• Twist the short wire together with jewelry pliers.
    • When you’re done, carefully cut the leftover wire (the small piece, not the big one) with wire cutters.
    • Finally, push the twisted wire flat against the button (you can push the button flat against a table or hard object to help).

We decided we didn’t like the backs of the buttons—they were kinda ugly. So, the children cut a circle out of sticky labels to cover the backs. The kids made sure their sticky label circle was smaller than the button so they couldn’t see the circle (sticky label) from the front. This made the buttons look so much cleaner and it covered up any sharp wire pieces.

Next, the kids stuffed small pieces of foam inside the vase (salt shaker). When the kids were assembling their bouquets, they trimmed some of the stems with wire cutters to give their flowers varied heights. They also shortened their stems by coiling the wire stem around a pencil or other round object a few times. Coiling the wire definitely added a lot of dimension and personality to the bouquets, so don’t skip this step.

Next, I asked the kids to write five more “thank you” notes for their moms. While they were writing, I prepared a snack for them. After the additional thank you notes were placed in the jars, we attached a ribbon and a tag to each jar. The tag said “Thank You” on each jar.

Then we took a snack break. Boy, can little kids eat! It was either that…or they were excited to move on to another hands-on project. Next up was Popsicle stick pencil holders.

Popsicle Stick Pencil Holder:

  • We took the label off of a plastic bottle. The bottle can be any size, shape, or color you want. We used plastic water bottles.
  • We rinsed the bottle with soap and water, and then dried with a towel.
  • We used a box cutter to cut the top part off the bottle. Don’t worry: I helped each child with this step. There was no need to be too exact when cutting. We trimmed the water bottle down just a tad shorter than the Popsicle sticks.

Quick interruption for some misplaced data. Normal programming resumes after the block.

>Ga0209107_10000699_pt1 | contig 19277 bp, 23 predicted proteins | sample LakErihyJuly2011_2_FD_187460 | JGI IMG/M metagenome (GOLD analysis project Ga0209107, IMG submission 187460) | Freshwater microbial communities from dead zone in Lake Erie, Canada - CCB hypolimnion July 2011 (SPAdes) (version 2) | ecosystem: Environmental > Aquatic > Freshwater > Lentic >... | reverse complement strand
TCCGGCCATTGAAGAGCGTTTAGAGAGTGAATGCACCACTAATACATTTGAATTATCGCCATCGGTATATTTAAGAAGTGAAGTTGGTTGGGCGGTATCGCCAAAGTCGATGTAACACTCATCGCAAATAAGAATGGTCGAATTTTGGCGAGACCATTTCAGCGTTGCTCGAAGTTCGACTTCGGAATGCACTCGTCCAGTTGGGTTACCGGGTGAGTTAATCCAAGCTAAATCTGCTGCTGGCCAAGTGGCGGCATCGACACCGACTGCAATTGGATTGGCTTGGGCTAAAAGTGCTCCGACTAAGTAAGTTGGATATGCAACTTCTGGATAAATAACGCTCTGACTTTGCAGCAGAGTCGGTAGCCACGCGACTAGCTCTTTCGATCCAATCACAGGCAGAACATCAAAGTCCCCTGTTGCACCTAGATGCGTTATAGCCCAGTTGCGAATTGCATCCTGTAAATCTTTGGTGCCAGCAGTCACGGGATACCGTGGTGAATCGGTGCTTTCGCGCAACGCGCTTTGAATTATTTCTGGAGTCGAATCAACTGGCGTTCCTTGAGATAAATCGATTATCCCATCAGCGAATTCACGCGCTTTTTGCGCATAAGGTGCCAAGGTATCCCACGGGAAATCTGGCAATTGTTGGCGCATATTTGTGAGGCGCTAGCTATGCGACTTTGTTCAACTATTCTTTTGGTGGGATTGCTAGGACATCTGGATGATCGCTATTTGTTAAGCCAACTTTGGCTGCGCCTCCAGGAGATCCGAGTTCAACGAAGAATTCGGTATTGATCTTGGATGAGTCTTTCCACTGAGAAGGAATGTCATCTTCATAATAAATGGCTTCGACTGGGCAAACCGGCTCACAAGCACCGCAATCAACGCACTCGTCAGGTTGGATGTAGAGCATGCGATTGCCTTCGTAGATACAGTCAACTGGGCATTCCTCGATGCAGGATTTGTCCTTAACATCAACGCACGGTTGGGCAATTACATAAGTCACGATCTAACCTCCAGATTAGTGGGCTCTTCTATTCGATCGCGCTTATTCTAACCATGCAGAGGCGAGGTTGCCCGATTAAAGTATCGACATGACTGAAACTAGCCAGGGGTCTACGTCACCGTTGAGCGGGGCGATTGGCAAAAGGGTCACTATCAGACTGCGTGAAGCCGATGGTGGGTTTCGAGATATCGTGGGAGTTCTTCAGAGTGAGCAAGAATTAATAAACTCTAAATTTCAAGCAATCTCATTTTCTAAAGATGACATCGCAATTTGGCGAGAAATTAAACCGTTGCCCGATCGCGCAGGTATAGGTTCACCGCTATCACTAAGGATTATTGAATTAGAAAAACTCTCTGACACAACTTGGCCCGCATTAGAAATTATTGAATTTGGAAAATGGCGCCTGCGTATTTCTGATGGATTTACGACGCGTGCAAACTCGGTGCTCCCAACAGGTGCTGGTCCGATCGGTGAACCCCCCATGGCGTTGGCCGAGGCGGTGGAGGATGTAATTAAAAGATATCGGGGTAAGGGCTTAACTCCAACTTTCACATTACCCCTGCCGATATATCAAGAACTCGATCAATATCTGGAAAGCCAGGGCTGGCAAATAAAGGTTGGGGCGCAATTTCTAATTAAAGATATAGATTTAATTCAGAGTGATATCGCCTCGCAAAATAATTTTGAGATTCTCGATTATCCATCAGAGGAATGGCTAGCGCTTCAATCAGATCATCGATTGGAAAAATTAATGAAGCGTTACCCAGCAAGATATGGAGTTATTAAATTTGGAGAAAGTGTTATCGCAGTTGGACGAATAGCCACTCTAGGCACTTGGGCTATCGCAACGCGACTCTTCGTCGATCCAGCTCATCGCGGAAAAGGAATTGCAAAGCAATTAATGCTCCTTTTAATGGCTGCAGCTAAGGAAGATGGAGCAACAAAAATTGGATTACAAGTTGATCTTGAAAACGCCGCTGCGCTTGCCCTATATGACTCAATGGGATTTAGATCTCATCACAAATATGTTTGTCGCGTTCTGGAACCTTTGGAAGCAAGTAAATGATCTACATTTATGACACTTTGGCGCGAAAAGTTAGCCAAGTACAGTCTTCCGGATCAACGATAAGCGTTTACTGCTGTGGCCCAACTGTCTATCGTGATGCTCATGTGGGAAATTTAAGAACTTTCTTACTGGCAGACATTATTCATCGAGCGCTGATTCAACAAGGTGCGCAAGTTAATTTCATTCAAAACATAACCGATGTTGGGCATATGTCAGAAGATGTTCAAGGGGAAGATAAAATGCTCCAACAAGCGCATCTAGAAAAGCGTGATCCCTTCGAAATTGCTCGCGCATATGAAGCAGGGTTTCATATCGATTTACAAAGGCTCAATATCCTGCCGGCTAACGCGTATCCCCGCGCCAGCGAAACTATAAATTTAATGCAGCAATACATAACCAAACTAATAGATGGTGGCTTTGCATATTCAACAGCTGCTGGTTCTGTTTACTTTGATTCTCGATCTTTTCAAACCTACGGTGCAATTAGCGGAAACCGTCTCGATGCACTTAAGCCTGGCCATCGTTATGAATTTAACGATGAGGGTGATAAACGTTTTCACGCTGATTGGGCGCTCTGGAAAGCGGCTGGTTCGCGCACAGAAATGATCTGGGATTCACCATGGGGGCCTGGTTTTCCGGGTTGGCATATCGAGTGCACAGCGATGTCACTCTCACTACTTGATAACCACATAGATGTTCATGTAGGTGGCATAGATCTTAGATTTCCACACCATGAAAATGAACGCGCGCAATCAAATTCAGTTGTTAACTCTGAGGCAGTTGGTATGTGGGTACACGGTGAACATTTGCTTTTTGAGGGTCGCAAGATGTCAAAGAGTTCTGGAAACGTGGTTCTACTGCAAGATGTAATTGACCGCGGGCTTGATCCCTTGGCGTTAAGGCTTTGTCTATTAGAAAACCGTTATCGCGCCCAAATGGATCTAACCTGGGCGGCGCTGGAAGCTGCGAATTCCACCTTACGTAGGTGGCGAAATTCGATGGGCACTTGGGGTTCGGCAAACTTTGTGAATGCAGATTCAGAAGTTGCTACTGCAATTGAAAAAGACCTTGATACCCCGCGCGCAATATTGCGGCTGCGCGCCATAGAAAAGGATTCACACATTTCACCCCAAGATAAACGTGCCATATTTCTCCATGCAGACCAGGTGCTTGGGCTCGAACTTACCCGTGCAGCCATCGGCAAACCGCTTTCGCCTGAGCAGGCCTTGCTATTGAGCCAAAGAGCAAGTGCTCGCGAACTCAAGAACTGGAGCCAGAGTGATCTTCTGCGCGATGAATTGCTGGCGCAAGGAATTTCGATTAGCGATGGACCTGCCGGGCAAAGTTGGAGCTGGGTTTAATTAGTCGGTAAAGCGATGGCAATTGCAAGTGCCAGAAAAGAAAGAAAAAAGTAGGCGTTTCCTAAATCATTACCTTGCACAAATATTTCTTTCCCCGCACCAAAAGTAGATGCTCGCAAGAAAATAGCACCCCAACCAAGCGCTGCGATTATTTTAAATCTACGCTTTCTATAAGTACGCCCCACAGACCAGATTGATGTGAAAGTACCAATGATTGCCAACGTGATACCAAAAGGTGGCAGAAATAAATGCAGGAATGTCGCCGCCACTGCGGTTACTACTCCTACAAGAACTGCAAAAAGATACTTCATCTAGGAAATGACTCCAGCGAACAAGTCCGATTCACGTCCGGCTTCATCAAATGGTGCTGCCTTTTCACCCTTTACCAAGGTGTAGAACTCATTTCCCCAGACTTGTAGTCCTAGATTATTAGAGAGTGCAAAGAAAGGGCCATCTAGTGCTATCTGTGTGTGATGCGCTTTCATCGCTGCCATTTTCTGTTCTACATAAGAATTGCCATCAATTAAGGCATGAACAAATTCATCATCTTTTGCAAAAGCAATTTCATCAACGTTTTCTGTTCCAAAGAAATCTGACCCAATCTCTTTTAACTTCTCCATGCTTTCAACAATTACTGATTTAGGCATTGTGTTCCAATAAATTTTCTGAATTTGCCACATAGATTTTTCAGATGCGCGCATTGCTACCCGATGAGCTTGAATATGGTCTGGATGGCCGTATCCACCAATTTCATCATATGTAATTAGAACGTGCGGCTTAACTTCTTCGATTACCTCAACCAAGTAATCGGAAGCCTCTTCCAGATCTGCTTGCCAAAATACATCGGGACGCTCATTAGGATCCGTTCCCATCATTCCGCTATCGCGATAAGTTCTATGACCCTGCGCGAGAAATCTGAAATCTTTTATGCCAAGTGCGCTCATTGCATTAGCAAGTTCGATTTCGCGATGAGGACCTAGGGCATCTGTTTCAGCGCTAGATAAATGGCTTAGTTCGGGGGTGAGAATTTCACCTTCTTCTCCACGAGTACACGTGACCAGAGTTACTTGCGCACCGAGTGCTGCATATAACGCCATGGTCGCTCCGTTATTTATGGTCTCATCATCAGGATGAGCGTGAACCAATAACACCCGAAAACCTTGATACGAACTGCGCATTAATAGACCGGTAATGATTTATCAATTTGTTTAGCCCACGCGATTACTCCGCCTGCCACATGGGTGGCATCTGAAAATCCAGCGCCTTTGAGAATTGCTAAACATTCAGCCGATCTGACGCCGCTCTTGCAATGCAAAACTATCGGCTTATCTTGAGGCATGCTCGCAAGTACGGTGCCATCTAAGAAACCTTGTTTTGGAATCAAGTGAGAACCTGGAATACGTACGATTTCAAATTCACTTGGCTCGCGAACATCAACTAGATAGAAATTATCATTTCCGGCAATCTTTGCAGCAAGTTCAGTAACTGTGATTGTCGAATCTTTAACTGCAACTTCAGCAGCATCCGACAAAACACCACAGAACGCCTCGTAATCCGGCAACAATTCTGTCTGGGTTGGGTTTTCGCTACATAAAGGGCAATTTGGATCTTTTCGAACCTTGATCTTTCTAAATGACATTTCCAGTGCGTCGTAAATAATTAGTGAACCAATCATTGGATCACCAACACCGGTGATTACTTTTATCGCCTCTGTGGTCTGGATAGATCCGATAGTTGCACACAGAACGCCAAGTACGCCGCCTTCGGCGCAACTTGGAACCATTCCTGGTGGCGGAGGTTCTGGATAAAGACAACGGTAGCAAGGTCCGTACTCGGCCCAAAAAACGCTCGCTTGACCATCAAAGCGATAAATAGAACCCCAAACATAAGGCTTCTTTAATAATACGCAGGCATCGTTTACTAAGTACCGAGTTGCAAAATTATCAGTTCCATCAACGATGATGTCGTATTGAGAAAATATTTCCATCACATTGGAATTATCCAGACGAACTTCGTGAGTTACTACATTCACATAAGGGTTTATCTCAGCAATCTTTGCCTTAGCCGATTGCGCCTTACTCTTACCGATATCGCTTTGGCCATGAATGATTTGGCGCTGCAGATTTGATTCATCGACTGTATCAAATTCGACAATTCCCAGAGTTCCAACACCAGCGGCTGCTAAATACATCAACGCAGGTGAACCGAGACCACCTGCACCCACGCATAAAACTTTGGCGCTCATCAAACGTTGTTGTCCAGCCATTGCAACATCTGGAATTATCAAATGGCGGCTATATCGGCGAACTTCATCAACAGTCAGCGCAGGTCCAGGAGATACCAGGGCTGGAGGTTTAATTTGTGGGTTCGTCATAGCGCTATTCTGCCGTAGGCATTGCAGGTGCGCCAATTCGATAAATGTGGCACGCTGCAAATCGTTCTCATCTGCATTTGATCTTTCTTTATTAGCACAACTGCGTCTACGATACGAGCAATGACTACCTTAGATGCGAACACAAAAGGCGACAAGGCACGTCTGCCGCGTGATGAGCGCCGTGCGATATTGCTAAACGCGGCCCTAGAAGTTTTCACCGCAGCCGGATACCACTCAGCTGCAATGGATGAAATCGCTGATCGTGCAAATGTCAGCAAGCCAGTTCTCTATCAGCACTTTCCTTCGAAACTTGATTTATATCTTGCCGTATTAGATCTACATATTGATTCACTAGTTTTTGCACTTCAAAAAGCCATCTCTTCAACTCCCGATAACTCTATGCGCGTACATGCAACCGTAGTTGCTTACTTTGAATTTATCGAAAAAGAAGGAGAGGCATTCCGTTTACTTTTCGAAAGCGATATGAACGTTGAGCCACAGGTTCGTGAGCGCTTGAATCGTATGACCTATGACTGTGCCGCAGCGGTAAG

• If the water bottle has “ribs,” use the grooves as a guideline.
  • Each child applied a thin line of hot glue on the edge of the Popsicle sticks and then stuck it on the water bottle. (Yes, there were yelps and some squeals when the hot glue touched their bare skin. But no one was seriously burned, thank goodness.)
  • Press Popsicle stick firmly and hold against the water bottle.
  • Some leftover buttons were used to create flowers, and jute twine, gave the finishing touches on these cute pencil holders.

I wasn’t entirely sure what to expect when I suggested making the “Thank You” jars. But what an incredible gift they turned out to be! I’m running out of space here. But I can honestly say, hand on heart, that these three moms will literally hold the “Thank You” jars near and dear to their hearts. There’s no better gift from a kid than a homemade one.

The mothers shared some of their thank you(s) with me. Wait ’til you read some of them. I’m always on the verge of tears every time I read them. 

Thank you for teaching me manners.

Thank you for the trips you take me on.

Thank you for raising me.

Thank you for feeding us healthy food.

Thank you for giving us a home.

Thank you for being part of the reason I know my way around the kitchen.

Thank you for showing me kindness.

Thank you for helping me learn.

Thank you for all you have done.

Thank you for making me safe.

Thank you for letting me have fun.

Thank you for teaching me manners.

Before After

One more thing before I go. These five kids may not have everything they want, but they have a mother who loves them more than anything in the world.

Michele